St. Anne’s congregation had its beginning with meetings held in Horton Hall, the second floor of a building on Main Street. On November 24, 1850, meetings moved to the present location on Church Street where the church hall stands. The church itself, a wood frame structure of Gothic architectural style, was begun shortly afterward, the cornerstone being placed on June 10, 1853. The plans for the church buildings were furnished by James Renwick, the architect for St. Patrick’s Cathedral in New York City and the original building of the Smithsonian Institute in Washington, DC. Because of the fame of its architect and to its prominence among churches in the DownEast Area, St. Anne’s is listed in the National Registry of Historical Landmarks. The church was consecrated on May 11, 1854, and has been in continuous service ever since.
The parish facility includes the church with a seating capacity of 150, a recently-restored pipe organ, and the clock tower containing a four-face clock and bell. Due to vigorous fund-raising, generous donations, and many hours of volunteer work, the major restoration was completed in 2007 on portions of the church interior, the underpinnings, and the pinnacles on the clock tower.
In 2008 a new parish hall was completed that replaced the outdated, undersized, and rundown original hall. The Parish Hall now includes a modern kitchen, offices, classrooms, bathrooms, a modern, energy-efficient heating system, a Sacristy, and a choir room. The Hall is a hub of community activity as we host wellness classes such as yoga and Zumba, 12-step meetings, veteran’s groups, and church events.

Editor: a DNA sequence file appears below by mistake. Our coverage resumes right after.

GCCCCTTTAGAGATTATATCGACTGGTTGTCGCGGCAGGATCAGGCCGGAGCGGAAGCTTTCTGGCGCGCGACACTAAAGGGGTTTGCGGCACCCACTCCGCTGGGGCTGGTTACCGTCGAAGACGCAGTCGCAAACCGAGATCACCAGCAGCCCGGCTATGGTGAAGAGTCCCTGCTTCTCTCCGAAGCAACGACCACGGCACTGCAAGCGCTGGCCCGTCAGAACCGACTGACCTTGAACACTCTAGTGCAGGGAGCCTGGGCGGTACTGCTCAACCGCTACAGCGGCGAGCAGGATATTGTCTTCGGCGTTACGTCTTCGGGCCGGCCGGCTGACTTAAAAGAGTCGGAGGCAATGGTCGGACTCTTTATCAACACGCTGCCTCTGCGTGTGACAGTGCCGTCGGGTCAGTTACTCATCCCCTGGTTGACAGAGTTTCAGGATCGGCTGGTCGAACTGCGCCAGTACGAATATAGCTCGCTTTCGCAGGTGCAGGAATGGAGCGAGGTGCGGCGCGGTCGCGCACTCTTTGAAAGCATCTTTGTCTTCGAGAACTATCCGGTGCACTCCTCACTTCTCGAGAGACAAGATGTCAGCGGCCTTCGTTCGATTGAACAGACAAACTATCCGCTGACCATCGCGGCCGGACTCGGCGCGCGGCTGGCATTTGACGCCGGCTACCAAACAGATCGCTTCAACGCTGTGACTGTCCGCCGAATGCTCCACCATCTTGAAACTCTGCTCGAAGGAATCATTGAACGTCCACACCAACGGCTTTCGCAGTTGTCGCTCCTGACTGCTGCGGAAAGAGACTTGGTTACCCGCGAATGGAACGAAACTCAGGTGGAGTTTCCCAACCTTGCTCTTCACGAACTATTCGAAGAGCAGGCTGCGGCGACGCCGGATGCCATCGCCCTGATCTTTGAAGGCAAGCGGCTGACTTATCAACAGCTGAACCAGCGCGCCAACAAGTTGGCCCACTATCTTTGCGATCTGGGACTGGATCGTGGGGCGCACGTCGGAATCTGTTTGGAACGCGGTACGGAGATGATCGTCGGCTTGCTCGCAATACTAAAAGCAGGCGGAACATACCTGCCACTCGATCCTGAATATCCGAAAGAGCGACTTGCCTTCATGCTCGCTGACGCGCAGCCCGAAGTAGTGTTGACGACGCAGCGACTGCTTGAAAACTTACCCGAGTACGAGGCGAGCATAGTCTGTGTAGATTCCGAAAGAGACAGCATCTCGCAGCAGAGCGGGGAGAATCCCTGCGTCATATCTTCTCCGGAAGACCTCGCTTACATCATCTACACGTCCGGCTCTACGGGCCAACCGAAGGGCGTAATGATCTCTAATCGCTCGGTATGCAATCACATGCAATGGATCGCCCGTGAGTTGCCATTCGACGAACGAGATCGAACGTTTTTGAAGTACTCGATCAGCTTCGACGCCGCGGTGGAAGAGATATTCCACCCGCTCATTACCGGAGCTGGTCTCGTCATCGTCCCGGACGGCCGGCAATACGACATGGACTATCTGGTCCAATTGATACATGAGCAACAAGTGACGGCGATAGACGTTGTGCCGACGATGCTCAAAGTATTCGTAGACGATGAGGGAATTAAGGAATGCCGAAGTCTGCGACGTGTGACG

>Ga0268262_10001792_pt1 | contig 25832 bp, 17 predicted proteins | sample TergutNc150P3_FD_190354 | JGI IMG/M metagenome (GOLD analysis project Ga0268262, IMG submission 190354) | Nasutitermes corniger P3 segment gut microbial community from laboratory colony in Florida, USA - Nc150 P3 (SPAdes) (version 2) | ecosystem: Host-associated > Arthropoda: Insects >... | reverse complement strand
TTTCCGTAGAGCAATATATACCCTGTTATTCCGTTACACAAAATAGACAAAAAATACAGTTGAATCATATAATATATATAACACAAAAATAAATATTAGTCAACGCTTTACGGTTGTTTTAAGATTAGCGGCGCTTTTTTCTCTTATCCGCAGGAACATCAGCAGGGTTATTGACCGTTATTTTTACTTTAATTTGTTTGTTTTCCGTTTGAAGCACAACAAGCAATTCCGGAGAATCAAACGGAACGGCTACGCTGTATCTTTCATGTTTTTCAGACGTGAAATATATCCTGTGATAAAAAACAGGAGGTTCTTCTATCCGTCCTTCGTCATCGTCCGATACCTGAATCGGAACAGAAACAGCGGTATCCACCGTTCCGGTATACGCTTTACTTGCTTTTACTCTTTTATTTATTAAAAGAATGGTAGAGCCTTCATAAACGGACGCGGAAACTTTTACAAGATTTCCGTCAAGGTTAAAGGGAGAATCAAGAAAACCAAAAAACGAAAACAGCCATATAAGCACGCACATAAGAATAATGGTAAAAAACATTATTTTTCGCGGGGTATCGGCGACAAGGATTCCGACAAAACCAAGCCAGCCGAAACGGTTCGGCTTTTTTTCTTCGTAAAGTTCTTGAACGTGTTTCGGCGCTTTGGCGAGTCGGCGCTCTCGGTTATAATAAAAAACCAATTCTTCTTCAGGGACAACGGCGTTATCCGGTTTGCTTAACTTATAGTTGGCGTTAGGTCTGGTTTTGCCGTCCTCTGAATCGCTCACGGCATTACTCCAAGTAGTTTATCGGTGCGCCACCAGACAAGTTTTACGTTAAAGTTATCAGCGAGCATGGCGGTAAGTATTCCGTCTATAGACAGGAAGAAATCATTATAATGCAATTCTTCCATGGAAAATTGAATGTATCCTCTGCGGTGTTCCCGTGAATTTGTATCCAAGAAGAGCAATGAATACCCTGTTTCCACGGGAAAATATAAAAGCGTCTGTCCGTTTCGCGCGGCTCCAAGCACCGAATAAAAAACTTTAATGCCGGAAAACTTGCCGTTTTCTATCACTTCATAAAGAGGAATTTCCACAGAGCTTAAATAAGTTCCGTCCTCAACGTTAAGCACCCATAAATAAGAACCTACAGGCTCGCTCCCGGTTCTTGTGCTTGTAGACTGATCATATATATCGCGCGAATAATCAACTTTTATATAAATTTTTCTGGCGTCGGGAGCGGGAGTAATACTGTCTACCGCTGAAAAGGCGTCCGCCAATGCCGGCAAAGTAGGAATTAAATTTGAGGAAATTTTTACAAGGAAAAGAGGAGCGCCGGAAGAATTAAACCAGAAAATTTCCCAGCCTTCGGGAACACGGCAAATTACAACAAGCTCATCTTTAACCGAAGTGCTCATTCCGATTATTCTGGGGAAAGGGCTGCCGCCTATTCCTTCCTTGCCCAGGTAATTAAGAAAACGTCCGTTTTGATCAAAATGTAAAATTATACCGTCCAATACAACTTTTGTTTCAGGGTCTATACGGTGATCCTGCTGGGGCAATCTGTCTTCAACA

In 2010 the clock in the church tower was completely restored by David Graf of Portland, ME. It had not been working for more than twenty-five years. Today it keeps accurate time, thanks to Geoff Maker and other volunteers who made this all possible as well as a benefactor who provided the funds. In the fall of 2017, a major renovation and repair of the tower was undertaken and the clock and tower are even more beautiful.
St. Anne’s also owns and maintains a rectory — a big, beautiful older home just a few blocks from the church.
During its 163 years, twenty-six priests served the parish. Currently, The Rev. Sara Gavit serves as Rector.